Rapid firing of cerebellar Purkinje neurons is facilitated in part by a voltage-gated Na+ (NaV) ‘resurgent’ current, which allows renewed Na+ influx during membrane repolarization. Resurgent current results from unbinding of a blocking particle that competes with normal channel inactivation. The underlying molecular components contributing to resurgent current have not been fully identified. In this study, we show that the NaV channel auxiliary subunit FGF14 ‘b’ isoform, a locus for inherited spinocerebellar ataxias, controls resurgent current and repetitive firing in Purkinje neurons. FGF14 knockdown biased NaV channels towards the inactivated state by decreasing channel availability, diminishing the ‘late’ NaV current, and accelerating channel inactivation rate, thereby reducing resurgent current and repetitive spiking. Critical for these effects was both the alternatively spliced FGF14b N-terminus and direct interaction between FGF14b and the NaV C-terminus. Together, these data suggest that the FGF14b N-terminus is a potent regulator of resurgent NaV current in cerebellar Purkinje neurons.The cerebellum is a region of the brain that is involved in motor control, and it contains a special type of nerve cells called Purkinje neurons. Messages travel along neurons as electrical signals carried by sodium ions, which have a positive electric charge. Normally, when a neuron is ‘at rest’, the plasma membrane that surrounds the neuron prevents the sodium ions outside the cell from entering. To send an electrical signal, voltage-sensitive proteins in the membrane called sodium channels open up. This allows the sodium ions to enter the cell by passing through a pore in the channel protein, thereby changing the voltage across the membrane.Once sodium channels open, they rapidly become ‘locked’ in a closed state, which allows the membrane voltage to return to its original value before another signal can be sent. This locked state also prevents sodium channels from reopening quickly. As a consequence most neurons cannot send successive electrical signals rapidly. Purkinje neurons are unusual because they can send many electrical signals in quick succession—known as rapid firing—without having to be reset each time.Rapid firing is possible in Purkinje neurons because the channel proteins can be reopened to allow more Na+ to enter the cell, but it is not clear how this is controlled. Now, based on experiments on Purkinje neurons isolated from mice, Yan et al. have shown that a protein called FGF14 that binds to the sodium channel proteins can help them to reopen quickly in order to allow rapid firing.Spinocerebellar ataxia is a degenerative disease caused by damage to the cerebellum that leads to loss of physical coordination. Some patients suffering from this disease carry mutations in the gene that makes the FGF14 protein. Therefore, understanding the role of FGF14 in the rapid firing of Purkinje neurons may aid the development of new treatments for this disease.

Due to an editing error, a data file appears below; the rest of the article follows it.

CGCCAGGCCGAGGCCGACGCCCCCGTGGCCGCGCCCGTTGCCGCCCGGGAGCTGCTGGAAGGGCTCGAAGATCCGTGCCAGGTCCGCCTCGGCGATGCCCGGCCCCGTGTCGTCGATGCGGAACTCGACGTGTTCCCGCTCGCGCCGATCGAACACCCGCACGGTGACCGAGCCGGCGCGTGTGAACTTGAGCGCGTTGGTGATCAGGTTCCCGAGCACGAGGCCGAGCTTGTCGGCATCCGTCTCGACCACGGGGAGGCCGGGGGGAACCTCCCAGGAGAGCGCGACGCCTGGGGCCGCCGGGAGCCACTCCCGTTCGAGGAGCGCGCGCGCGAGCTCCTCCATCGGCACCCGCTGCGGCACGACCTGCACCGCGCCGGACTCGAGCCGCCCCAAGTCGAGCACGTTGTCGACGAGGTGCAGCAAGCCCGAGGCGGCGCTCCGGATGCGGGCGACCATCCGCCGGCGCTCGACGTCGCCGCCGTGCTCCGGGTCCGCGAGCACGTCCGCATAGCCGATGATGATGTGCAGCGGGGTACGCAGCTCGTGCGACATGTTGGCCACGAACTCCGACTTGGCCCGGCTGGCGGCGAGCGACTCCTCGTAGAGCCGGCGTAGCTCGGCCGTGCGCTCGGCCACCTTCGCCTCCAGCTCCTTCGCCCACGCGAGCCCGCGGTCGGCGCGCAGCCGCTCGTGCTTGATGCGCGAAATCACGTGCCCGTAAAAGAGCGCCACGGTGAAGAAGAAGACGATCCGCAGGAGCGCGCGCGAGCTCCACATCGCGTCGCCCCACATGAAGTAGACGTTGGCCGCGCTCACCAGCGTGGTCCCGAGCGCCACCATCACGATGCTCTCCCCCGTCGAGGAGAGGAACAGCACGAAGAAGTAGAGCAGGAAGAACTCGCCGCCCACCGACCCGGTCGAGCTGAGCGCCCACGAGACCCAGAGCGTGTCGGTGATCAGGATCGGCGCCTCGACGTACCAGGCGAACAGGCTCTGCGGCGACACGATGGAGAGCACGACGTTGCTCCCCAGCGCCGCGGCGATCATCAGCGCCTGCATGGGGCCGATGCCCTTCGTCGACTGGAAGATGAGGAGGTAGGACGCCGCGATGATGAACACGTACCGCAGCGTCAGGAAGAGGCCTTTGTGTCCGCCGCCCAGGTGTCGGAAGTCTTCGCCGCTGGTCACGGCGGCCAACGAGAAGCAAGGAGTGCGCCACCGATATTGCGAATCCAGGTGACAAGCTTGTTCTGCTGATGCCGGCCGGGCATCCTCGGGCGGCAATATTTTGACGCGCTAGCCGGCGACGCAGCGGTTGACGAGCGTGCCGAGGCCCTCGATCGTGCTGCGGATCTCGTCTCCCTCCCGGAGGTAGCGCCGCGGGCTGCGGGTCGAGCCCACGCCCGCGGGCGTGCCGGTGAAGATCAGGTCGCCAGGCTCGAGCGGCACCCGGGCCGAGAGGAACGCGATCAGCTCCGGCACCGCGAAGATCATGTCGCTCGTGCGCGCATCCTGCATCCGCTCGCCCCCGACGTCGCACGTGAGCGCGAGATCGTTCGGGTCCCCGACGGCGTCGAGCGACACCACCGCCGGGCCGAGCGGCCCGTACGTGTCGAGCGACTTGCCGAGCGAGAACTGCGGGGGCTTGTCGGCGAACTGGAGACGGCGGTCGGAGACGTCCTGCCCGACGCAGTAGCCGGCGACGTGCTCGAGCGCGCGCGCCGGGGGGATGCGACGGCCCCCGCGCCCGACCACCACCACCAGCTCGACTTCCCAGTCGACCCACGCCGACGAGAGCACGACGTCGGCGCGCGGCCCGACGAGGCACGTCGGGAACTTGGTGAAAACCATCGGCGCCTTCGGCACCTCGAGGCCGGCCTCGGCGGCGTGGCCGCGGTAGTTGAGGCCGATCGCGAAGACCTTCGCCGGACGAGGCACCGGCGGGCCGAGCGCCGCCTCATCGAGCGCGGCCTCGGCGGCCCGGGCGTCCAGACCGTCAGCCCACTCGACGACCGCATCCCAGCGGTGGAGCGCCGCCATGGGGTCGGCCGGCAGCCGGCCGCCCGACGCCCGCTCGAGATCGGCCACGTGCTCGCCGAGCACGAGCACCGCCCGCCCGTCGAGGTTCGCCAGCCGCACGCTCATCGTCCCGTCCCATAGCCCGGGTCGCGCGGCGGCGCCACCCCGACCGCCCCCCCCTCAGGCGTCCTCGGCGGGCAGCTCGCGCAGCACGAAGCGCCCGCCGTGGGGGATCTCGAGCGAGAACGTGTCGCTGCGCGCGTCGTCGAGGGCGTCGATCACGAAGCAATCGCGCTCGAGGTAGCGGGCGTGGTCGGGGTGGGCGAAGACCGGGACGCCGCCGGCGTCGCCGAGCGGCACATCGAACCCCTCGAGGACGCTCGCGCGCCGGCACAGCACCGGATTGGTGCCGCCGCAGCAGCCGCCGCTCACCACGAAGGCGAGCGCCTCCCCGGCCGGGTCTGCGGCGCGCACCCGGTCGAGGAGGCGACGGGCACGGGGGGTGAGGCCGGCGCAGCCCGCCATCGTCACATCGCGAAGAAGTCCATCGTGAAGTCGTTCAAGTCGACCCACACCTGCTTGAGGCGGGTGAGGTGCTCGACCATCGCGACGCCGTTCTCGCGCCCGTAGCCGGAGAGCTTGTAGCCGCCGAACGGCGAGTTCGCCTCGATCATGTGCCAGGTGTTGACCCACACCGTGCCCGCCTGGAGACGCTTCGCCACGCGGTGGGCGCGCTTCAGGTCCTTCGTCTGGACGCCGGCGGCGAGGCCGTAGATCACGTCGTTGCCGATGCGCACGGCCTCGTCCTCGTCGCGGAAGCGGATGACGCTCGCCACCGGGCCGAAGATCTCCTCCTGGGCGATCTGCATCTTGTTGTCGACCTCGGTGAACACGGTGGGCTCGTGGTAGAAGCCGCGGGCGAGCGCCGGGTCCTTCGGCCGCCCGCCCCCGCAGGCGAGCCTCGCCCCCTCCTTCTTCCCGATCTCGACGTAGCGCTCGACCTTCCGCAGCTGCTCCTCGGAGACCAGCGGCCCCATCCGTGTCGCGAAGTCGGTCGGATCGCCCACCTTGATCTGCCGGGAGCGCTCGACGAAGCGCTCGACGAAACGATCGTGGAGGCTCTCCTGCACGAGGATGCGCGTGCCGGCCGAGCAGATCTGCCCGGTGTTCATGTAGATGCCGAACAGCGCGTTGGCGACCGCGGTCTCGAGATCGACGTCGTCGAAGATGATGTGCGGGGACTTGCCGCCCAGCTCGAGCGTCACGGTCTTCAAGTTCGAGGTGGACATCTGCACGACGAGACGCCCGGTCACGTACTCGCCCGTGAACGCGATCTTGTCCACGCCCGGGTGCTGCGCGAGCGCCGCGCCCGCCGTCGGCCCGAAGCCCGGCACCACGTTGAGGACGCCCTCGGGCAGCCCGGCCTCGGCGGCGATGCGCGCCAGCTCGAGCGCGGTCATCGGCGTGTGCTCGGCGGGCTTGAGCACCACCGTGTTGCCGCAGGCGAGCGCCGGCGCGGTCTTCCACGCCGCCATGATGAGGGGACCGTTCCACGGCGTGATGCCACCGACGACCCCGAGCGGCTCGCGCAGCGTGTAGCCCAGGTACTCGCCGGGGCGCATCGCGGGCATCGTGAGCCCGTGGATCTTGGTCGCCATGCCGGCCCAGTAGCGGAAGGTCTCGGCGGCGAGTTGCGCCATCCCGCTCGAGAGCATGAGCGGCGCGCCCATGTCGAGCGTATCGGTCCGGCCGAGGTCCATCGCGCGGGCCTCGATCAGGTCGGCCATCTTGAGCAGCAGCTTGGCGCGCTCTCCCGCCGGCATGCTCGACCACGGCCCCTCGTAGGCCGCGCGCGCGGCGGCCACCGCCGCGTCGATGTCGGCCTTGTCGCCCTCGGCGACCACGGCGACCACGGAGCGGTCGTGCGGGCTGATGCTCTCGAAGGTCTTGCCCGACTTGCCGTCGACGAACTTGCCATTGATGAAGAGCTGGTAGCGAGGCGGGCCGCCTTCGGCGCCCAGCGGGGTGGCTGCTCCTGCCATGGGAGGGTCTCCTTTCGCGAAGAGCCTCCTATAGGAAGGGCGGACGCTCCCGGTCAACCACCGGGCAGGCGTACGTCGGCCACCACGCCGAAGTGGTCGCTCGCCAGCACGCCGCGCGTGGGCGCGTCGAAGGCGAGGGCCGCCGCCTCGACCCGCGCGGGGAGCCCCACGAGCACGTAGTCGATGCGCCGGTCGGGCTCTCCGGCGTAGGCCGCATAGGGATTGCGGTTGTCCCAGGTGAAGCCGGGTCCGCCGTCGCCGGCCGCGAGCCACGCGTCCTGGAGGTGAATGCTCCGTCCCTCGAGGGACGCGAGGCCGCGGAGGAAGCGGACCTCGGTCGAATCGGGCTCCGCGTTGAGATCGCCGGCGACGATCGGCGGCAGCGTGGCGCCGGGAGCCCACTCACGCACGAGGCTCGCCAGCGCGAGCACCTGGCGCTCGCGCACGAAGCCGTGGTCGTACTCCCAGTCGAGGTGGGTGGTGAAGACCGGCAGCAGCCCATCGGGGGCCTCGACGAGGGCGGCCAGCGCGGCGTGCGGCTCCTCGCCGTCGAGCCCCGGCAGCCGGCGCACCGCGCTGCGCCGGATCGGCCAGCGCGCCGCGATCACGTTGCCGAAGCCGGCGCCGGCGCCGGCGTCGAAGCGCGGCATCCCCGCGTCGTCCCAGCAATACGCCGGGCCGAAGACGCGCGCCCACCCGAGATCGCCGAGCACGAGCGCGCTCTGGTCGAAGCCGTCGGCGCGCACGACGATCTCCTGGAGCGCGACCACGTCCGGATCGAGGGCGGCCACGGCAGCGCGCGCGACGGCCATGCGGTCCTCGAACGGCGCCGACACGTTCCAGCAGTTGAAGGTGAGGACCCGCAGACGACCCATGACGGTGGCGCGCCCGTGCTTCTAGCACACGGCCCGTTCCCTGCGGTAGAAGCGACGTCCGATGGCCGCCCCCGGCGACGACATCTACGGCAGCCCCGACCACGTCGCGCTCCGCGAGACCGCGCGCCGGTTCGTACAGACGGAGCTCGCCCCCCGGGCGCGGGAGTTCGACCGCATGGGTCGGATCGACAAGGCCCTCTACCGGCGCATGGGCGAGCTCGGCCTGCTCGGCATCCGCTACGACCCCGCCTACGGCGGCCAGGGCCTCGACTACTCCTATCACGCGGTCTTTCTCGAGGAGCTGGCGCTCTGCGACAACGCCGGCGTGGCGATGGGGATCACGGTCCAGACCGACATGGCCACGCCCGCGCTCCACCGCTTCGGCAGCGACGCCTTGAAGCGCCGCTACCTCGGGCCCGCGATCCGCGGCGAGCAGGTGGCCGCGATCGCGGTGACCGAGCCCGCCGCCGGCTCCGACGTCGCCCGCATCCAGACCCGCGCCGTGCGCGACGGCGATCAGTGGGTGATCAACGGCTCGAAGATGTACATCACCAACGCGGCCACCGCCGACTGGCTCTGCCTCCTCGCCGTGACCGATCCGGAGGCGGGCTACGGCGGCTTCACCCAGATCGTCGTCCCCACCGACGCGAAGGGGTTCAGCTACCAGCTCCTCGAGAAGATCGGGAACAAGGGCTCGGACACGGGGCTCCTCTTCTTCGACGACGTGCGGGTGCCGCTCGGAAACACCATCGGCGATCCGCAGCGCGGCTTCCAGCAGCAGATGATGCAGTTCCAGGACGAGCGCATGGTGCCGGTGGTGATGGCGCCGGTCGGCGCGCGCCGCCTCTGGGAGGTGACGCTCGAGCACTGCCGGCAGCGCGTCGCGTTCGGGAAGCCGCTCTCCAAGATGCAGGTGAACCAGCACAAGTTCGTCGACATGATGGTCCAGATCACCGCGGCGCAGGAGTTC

Yan, H., Pablo, J. L., Wang, C., & Pitt, G. S. (2014). FGF14 modulates resurgent sodium current in mouse cerebellar Purkinje neurons. ELife, 3. https://doi.org/10.7554/elife.04193